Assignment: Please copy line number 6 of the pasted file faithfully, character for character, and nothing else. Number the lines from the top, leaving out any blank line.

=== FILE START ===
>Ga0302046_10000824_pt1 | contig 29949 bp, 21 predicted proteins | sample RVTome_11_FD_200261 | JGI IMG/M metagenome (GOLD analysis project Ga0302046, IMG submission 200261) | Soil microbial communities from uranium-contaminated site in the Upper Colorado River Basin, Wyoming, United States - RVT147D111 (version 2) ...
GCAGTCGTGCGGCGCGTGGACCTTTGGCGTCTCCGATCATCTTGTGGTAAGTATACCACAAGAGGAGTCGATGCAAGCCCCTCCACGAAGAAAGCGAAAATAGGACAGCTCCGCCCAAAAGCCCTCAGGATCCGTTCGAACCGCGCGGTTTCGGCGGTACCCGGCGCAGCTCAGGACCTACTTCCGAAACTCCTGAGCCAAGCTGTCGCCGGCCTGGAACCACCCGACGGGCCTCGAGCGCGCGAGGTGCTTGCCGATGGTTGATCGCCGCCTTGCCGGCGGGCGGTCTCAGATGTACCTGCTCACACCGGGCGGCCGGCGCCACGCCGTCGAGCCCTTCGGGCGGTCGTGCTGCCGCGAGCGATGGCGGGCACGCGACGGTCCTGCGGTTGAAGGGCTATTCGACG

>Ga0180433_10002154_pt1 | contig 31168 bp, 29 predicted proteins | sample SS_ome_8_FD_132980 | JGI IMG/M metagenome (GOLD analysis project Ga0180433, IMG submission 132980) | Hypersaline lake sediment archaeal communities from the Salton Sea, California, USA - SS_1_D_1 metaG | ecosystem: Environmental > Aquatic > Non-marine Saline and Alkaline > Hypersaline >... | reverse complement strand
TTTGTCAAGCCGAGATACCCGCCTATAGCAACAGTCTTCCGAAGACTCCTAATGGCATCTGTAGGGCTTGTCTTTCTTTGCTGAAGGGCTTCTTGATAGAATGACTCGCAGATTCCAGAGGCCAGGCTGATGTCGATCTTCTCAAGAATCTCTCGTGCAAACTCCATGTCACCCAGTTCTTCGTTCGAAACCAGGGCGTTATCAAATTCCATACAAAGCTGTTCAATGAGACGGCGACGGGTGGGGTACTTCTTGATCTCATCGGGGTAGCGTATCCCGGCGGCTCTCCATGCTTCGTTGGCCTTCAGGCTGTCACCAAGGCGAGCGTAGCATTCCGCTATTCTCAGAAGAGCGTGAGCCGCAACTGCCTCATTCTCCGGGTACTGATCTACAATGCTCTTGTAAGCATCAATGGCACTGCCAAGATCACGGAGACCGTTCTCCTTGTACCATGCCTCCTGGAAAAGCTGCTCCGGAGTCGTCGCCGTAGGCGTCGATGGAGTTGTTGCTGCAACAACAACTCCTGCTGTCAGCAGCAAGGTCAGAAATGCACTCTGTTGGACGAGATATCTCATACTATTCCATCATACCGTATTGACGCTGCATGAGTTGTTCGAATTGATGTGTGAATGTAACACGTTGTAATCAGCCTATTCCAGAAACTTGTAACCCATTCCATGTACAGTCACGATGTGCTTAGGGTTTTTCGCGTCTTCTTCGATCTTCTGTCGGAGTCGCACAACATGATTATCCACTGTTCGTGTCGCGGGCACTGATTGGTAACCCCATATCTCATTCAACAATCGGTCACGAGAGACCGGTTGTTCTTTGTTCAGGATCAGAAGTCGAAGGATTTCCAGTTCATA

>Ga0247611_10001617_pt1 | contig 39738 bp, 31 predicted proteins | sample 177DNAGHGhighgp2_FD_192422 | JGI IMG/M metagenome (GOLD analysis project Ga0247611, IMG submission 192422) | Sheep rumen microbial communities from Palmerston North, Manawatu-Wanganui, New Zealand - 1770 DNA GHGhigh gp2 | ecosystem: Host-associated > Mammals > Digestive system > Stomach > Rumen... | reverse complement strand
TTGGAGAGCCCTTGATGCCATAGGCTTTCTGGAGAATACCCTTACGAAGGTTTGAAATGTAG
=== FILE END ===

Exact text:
TTGGAGAGCCCTTGATGCCATAGGCTTTCTGGAGAATACCCTTACGAAGGTTTGAAATGTAG